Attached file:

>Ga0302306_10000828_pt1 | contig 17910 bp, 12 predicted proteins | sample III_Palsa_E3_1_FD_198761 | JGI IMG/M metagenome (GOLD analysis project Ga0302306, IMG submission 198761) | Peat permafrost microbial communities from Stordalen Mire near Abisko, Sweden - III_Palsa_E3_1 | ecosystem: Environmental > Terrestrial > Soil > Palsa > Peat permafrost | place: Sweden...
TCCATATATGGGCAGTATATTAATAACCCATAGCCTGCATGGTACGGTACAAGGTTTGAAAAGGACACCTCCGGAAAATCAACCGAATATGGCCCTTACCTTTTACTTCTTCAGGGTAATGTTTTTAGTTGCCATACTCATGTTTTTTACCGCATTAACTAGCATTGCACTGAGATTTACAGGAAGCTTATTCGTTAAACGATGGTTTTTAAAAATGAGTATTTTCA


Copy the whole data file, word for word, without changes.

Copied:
>Ga0302306_10000828_pt1 | contig 17910 bp, 12 predicted proteins | sample III_Palsa_E3_1_FD_198761 | JGI IMG/M metagenome (GOLD analysis project Ga0302306, IMG submission 198761) | Peat permafrost microbial communities from Stordalen Mire near Abisko, Sweden - III_Palsa_E3_1 | ecosystem: Environmental > Terrestrial > Soil > Palsa > Peat permafrost | place: Sweden...
TCCATATATGGGCAGTATATTAATAACCCATAGCCTGCATGGTACGGTACAAGGTTTGAAAAGGACACCTCCGGAAAATCAACCGAATATGGCCCTTACCTTTTACTTCTTCAGGGTAATGTTTTTAGTTGCCATACTCATGTTTTTTACCGCATTAACTAGCATTGCACTGAGATTTACAGGAAGCTTATTCGTTAAACGATGGTTTTTAAAAATGAGTATTTTCA